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Polynomial
Division: Sections: Simplification and reduction, Polynomial long division There are two cases for dividing polynomials: either the "division" is really just a simplification and you're just reducting a fraction, or else you need to do long polynomial division (which is covered on the next page).
This is just a simplification problem, because there is only one term in the polynomial that you're dividing by. And, in this case, there is a common factor in the numerator (top) and denominator (bottom), so it's easy to reduce this fraction. There are two ways of proceeding. I can split the division into two fractions, each with only one term on top, and then reduce: ...or else I can factor out the common factor from the top and bottom, and then cancel off: Either way, the answer is the same: x + 2
Again, I can solve this in either of two ways: by splitting up the sum and simplifying each fraction separately: Copyright © Elizabeth Stapel 20002011 All Rights Reserved ...or else by taking the common factor out front and canceling it off: Either way, the answer is the same: 3x^{2} – 5x Note: Most books don't talk about the domain at this point. But if your book does, you will need to note, for the above simplification, that x cannot equal zero. That is, for the simplified form to be completely mathematically equal to the original expression, the solution would need to be "3x^{2} – 5x, for all x not equal to 0".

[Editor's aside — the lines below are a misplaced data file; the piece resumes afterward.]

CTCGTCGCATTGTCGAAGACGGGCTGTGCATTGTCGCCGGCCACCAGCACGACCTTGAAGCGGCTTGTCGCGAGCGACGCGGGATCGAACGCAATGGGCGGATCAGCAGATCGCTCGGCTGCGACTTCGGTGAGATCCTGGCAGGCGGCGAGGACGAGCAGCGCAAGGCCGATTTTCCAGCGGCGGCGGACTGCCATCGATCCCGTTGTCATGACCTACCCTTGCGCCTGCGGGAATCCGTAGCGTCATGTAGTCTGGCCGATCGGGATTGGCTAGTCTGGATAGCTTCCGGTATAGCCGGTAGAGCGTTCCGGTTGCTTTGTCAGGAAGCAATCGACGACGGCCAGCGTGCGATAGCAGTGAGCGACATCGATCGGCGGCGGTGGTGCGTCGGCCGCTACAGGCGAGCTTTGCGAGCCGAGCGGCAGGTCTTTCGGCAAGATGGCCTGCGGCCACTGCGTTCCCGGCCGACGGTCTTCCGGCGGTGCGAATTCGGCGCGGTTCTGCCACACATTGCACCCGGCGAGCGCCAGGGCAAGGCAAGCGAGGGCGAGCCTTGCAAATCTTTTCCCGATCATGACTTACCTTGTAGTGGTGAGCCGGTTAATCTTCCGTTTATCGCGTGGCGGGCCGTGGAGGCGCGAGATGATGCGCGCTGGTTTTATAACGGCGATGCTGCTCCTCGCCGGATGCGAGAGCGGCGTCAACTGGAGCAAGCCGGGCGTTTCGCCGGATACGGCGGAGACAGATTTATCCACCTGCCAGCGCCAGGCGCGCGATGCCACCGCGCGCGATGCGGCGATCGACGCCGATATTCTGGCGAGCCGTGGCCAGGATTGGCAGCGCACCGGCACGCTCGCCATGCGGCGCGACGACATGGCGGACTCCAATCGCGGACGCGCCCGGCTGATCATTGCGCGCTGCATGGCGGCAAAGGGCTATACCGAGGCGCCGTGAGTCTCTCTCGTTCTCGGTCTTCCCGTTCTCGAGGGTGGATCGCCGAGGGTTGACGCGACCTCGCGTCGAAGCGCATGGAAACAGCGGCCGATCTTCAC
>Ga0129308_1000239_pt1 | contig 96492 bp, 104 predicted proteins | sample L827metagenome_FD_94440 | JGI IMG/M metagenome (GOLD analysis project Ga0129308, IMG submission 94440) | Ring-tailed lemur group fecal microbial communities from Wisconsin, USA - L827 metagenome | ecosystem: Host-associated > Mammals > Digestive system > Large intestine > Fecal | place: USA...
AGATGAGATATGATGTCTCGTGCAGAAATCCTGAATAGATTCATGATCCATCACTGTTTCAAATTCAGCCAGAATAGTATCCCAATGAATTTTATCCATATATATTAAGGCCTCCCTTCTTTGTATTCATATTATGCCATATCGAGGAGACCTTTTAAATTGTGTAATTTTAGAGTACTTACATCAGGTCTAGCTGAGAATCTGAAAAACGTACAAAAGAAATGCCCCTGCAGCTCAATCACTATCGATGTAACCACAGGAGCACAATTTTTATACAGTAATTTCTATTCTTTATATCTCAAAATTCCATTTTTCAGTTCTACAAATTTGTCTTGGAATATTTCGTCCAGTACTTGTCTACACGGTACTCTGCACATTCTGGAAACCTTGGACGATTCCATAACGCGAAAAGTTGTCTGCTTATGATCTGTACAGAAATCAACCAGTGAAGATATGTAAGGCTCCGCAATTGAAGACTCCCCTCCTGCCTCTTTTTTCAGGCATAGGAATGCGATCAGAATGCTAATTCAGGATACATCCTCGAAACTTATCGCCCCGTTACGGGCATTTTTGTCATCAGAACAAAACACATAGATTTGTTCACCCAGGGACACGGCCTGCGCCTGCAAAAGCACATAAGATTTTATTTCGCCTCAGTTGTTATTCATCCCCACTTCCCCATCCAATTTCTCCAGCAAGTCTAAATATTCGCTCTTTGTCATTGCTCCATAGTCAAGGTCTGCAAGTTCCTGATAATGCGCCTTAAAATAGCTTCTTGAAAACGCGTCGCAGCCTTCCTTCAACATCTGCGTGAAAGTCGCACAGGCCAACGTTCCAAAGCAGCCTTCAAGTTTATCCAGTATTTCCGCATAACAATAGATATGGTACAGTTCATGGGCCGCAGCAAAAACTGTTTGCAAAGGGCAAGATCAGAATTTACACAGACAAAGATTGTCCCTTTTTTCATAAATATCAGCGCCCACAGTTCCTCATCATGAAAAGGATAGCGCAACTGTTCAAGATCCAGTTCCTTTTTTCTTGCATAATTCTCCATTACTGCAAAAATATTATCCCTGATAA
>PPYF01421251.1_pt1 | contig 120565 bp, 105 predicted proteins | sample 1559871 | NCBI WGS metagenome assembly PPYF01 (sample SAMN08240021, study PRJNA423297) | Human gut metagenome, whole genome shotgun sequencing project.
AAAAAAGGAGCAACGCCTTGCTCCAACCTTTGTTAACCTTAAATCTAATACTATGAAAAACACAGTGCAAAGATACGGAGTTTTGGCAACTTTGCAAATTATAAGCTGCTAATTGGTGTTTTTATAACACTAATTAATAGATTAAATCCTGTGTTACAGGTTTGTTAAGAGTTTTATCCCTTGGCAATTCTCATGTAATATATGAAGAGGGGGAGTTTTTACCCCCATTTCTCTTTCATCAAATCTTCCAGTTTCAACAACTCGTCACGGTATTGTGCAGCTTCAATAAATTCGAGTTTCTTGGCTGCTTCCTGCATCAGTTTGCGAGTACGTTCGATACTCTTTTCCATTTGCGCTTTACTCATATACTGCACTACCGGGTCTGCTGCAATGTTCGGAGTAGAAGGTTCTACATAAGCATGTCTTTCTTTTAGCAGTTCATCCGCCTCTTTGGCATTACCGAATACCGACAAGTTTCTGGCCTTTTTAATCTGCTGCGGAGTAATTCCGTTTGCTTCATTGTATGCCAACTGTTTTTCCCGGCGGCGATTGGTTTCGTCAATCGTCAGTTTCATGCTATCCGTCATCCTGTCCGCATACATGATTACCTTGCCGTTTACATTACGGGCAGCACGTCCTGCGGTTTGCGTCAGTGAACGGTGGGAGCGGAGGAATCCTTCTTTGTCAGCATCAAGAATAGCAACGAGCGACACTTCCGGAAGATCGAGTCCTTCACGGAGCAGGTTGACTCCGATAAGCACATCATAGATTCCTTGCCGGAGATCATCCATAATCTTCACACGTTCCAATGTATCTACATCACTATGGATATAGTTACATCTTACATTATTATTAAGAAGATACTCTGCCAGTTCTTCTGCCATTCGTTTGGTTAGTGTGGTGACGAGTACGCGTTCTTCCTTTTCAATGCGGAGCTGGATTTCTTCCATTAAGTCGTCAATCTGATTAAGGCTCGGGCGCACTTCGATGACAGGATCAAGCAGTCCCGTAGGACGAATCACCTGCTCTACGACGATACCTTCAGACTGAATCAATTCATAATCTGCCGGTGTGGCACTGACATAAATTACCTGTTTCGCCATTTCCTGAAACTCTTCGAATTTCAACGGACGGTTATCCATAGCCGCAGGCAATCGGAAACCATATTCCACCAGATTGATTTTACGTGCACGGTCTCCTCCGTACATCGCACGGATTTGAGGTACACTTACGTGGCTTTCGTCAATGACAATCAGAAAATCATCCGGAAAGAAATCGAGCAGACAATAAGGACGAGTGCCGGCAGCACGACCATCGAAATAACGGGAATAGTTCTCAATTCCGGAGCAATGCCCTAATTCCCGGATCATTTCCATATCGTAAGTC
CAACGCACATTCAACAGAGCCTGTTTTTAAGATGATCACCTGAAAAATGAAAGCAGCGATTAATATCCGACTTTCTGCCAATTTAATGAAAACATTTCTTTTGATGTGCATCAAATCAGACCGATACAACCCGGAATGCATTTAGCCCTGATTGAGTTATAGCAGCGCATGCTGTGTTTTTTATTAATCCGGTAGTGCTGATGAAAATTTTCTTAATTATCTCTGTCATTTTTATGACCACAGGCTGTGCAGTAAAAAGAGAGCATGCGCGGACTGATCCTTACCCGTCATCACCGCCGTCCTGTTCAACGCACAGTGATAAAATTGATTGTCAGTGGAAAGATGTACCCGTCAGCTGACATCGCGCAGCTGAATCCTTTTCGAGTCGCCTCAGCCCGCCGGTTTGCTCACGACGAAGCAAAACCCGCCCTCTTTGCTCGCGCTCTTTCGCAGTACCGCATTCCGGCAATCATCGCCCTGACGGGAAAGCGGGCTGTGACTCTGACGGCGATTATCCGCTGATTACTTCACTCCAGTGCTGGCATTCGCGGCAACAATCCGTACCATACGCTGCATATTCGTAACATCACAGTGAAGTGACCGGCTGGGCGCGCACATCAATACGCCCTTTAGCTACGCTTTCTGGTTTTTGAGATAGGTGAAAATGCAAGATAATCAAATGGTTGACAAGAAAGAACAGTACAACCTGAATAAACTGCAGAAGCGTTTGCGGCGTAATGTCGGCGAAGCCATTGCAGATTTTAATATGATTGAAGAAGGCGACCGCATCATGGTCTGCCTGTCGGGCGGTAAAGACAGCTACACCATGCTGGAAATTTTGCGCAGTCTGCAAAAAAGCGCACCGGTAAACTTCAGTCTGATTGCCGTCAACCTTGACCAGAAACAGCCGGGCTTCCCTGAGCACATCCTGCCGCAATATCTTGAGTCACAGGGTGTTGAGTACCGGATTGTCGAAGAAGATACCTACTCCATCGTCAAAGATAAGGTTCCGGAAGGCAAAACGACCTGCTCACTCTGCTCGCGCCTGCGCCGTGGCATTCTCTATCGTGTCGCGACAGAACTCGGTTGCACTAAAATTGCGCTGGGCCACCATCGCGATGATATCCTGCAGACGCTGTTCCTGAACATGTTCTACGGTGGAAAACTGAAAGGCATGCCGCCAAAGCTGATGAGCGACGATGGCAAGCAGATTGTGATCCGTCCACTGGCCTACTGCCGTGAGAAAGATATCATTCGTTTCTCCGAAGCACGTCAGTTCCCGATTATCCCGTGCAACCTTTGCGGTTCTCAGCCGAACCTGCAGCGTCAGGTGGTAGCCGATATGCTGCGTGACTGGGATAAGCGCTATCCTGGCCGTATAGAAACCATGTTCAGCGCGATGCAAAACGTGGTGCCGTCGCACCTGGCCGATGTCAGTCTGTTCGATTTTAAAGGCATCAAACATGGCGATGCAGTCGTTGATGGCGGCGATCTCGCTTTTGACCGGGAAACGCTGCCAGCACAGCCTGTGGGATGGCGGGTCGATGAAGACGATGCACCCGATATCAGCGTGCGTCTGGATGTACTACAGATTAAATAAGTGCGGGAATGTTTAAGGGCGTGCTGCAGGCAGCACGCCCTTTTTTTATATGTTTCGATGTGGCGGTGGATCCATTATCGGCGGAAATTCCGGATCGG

I can split the sum and reduce each fraction separately: The numerator (top) does indeed have a common factor; it's just a rather large one. Since both terms contain the factor "x + 3", then this is a common factor, and may be factored out front: Either way, the answer is the same: x – 2 Top  1  2  3  Return to Index Next >>



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